Today, the International Monetary Fund (IMF) issued a report at the conclusion of its 2010 "Article IV consultation" with the United Kingdom. Under Article IV of the IMF's Articles of Agreement, the IMF generally holds bilateral discussions with members every year where it conducts a review of its member countries’ economies as part of its work in monitoring the health of the global economy. The IMF's report noted that generally the United Kingdom’s economy is steadily recovering, but emphasized that the “UK government’s strong and credible multi-year fiscal deficit reduction plan is essential to ensure debt sustainability.” While fiscal tightening may impede short-term growth, the IMF report noted that it will not hinder other sectors of the economy from emerging “as drivers of recovery, supported by continued monetary stimulus.”
The IMF report also recognized that the UK government may face challenges in “promot[ing] a balanced and sustainable recovery while healing post-crisis scars,” although the successful implementation of “entitlement reforms” may help “cement long-term fiscal sustainability.” Such measures may include “bringing forward the planned increases in the statutory retirement age for state pensions and gradually aligning the generosity of public sector pensions with those for their counterparts in the private sector.” While the IMF report acknowledged that such measures may ultimately have a limited adverse effect on aggregate demand, the “yield significant fiscal savings over the long run” seek to boost the credibility of the [UK] government’s adjustment package."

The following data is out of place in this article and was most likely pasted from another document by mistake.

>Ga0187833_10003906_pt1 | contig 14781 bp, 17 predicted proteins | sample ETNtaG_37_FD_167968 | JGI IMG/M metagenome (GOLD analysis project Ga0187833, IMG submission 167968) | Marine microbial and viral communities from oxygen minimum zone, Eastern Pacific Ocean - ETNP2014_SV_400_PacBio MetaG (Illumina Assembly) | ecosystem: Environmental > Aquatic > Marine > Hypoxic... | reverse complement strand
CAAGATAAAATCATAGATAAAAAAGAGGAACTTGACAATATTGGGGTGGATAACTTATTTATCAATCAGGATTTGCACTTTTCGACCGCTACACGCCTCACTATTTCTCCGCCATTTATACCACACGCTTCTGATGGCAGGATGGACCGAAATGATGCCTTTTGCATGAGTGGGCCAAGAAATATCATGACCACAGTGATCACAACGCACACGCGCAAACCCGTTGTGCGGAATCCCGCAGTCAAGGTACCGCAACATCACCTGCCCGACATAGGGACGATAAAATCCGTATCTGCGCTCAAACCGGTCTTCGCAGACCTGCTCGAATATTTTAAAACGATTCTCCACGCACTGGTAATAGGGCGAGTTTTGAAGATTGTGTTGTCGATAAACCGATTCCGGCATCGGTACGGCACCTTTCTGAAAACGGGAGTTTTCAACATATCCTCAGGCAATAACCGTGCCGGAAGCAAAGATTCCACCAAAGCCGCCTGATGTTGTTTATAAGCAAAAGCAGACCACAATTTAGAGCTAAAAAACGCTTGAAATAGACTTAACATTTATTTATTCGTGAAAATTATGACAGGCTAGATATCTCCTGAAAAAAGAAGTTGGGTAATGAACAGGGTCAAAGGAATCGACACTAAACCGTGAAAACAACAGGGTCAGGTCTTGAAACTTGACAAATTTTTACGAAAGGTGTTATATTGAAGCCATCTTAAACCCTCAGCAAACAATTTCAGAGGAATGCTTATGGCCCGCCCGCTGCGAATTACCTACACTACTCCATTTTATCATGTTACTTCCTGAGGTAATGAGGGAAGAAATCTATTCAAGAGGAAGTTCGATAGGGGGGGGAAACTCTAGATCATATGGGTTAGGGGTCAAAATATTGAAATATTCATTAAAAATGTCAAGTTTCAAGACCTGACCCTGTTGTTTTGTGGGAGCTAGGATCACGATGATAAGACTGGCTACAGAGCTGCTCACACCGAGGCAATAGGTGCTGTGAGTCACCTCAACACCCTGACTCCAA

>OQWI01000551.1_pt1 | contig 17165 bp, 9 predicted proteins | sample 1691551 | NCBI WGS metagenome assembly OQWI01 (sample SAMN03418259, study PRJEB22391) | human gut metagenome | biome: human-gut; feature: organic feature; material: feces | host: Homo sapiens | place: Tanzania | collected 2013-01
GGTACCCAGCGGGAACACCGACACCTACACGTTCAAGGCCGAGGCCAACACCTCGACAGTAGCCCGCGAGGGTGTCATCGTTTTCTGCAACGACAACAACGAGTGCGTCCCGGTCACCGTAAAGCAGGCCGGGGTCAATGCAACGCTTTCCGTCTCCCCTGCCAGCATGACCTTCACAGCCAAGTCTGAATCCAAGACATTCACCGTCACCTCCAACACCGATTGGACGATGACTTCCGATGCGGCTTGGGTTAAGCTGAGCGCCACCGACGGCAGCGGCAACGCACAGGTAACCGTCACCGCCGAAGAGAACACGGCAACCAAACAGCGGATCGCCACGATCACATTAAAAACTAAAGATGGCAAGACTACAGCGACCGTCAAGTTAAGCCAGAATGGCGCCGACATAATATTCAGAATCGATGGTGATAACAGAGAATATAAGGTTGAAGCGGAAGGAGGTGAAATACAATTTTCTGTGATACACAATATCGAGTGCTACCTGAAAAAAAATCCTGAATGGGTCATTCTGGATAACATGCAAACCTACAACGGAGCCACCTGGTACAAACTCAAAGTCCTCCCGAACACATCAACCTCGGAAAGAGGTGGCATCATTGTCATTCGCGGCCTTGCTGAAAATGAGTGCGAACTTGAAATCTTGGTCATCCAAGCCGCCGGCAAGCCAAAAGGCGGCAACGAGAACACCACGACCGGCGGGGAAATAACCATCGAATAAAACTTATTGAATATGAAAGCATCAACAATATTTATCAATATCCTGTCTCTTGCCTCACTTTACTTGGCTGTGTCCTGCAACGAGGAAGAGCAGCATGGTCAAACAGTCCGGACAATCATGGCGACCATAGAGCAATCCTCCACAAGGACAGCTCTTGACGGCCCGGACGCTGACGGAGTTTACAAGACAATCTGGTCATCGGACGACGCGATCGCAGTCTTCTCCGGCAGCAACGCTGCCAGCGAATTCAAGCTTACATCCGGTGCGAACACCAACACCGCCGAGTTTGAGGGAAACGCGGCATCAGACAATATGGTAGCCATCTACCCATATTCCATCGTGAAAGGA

The IMF report also recommended that UK financial regulatory authorities continue to build upon the framework of the recent Basel III and Financial Stability Board proposals and “secure an ambitious international package of regulatory reform and rigorous implementation of this package in the EU.”
The IMF concluded its report by noting that “steadfast fiscal adjustment, forward-looking monetary policy aimed at achieving the inflation target, and gradual implementation of strong financial sector reforms, economic fundamentals should strengthen and establish the basis for sustainable recovery” in the United Kingdom.
The IMF staff will conduct a comprehensive financial system stability assessment for the United Kingdom in 2011. This assessment, will be prepared pursuant to the IMF’s “Financial Sector Assessment Program” (FSAP) and will provide the IMF with an opportunity to further review key issues in the United Kingdom’s financial sector.